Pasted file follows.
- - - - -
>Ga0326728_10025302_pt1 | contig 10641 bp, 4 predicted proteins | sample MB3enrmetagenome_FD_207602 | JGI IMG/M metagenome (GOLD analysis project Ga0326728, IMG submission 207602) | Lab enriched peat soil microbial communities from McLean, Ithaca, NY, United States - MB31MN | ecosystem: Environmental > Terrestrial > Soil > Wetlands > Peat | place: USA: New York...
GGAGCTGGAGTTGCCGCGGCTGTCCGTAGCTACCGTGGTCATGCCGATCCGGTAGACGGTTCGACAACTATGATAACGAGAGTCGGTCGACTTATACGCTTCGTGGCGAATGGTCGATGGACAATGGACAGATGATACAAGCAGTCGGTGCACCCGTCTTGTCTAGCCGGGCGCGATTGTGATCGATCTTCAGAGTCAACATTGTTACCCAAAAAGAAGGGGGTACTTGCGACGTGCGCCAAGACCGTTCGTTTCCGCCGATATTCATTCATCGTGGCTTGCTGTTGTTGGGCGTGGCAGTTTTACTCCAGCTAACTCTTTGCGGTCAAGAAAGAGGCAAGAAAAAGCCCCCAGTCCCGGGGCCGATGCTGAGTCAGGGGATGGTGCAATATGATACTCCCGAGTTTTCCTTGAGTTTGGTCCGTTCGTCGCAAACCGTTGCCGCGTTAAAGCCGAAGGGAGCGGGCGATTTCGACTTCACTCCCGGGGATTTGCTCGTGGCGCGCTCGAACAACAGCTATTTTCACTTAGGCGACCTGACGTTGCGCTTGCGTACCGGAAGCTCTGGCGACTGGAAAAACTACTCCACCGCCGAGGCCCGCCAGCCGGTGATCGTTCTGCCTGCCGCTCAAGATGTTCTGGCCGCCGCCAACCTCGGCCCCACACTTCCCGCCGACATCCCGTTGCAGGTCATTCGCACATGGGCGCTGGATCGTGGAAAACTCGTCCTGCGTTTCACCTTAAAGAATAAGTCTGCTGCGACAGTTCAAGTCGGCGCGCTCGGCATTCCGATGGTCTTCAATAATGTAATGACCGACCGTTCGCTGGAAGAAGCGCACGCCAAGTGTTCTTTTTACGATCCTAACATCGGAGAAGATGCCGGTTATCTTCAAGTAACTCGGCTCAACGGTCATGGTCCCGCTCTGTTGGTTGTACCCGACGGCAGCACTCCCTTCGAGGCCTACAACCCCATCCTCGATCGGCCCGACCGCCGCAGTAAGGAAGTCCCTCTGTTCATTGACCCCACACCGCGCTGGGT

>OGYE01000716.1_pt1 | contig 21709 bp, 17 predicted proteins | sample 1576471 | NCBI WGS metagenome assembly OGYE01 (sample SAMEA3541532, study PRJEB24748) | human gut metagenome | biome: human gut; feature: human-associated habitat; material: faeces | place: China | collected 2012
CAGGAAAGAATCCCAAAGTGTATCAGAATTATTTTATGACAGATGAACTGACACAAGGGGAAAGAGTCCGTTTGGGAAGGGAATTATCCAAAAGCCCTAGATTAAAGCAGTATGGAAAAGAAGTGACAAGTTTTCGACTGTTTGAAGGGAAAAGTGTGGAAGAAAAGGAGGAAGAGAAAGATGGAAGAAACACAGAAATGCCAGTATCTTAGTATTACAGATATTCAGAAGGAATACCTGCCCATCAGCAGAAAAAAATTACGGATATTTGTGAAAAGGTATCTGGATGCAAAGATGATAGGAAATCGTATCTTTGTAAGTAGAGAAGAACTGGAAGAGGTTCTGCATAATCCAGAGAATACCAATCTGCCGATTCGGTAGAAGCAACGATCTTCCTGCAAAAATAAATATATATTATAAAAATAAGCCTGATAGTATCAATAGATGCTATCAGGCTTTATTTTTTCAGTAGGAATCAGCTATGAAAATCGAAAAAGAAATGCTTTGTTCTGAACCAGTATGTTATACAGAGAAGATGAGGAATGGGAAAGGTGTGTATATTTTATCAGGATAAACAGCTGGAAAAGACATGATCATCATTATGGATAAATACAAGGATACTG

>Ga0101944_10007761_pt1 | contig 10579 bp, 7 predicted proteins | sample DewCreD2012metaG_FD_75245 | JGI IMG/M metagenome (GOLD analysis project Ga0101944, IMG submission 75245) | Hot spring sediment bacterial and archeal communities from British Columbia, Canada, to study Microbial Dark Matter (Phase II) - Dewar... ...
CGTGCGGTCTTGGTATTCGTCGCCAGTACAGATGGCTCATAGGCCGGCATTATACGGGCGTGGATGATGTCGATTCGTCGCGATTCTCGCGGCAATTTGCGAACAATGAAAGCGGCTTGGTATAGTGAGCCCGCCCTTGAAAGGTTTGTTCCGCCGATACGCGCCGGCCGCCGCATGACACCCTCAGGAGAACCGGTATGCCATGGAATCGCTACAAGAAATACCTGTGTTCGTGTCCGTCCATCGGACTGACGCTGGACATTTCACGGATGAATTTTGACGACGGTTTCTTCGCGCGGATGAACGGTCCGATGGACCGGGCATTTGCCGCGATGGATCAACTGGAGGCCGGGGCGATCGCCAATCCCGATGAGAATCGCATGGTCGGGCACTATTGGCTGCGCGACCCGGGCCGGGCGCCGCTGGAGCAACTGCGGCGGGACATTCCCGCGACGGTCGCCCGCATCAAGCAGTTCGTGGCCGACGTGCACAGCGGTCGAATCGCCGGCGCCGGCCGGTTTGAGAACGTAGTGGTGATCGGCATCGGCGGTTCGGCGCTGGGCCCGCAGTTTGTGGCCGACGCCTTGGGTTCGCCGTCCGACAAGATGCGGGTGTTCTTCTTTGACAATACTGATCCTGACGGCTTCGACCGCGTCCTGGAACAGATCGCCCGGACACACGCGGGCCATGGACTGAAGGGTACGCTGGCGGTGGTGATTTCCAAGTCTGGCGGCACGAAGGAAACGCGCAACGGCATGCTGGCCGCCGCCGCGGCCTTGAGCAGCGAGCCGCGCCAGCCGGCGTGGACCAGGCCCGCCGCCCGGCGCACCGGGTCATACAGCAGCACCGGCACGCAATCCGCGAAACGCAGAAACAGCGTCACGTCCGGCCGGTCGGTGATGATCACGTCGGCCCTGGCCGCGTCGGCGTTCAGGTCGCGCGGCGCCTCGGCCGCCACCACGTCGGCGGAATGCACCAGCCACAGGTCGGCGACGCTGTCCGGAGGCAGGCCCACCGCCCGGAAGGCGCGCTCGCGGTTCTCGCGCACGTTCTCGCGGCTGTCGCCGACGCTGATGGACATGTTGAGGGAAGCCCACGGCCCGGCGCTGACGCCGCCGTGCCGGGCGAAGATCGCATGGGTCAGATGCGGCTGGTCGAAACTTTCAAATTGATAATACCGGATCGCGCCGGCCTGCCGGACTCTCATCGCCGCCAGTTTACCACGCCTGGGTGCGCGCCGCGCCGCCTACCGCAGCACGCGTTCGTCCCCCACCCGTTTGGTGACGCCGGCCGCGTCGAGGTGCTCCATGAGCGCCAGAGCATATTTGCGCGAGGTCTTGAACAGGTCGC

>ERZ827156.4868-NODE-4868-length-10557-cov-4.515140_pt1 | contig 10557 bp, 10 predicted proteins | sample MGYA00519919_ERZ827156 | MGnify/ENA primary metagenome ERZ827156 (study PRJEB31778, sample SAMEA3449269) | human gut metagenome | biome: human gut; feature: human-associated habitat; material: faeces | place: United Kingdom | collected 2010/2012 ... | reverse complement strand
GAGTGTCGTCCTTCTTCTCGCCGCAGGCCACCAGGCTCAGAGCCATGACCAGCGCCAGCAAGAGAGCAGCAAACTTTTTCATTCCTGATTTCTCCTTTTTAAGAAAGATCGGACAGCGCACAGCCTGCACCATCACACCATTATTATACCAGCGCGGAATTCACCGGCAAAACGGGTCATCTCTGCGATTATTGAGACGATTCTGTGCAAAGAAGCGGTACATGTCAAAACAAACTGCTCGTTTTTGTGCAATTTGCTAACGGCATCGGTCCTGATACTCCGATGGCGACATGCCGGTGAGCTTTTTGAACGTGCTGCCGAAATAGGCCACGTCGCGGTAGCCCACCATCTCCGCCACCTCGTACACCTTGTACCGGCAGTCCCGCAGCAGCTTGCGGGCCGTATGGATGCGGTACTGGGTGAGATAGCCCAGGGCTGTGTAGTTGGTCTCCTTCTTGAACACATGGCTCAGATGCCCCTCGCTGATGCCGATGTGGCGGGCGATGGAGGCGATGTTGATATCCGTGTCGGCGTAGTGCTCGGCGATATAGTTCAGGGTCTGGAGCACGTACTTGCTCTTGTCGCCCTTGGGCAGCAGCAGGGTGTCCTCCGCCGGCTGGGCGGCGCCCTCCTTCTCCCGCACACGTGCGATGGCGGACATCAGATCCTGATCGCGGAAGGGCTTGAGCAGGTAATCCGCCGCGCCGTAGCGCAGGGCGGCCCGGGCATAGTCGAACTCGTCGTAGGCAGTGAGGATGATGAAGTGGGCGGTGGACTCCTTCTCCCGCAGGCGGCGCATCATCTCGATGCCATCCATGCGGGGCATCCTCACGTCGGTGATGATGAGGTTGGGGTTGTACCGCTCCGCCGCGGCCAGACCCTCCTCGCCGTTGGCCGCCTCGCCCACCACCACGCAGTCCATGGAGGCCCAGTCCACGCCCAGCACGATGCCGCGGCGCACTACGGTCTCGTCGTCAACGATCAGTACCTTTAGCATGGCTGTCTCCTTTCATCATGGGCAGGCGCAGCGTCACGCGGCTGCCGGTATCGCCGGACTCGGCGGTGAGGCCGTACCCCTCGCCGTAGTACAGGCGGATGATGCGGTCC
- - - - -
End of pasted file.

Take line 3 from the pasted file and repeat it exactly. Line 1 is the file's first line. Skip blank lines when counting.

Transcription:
>OGYE01000716.1_pt1 | contig 21709 bp, 17 predicted proteins | sample 1576471 | NCBI WGS metagenome assembly OGYE01 (sample SAMEA3541532, study PRJEB24748) | human gut metagenome | biome: human gut; feature: human-associated habitat; material: faeces | place: China | collected 2012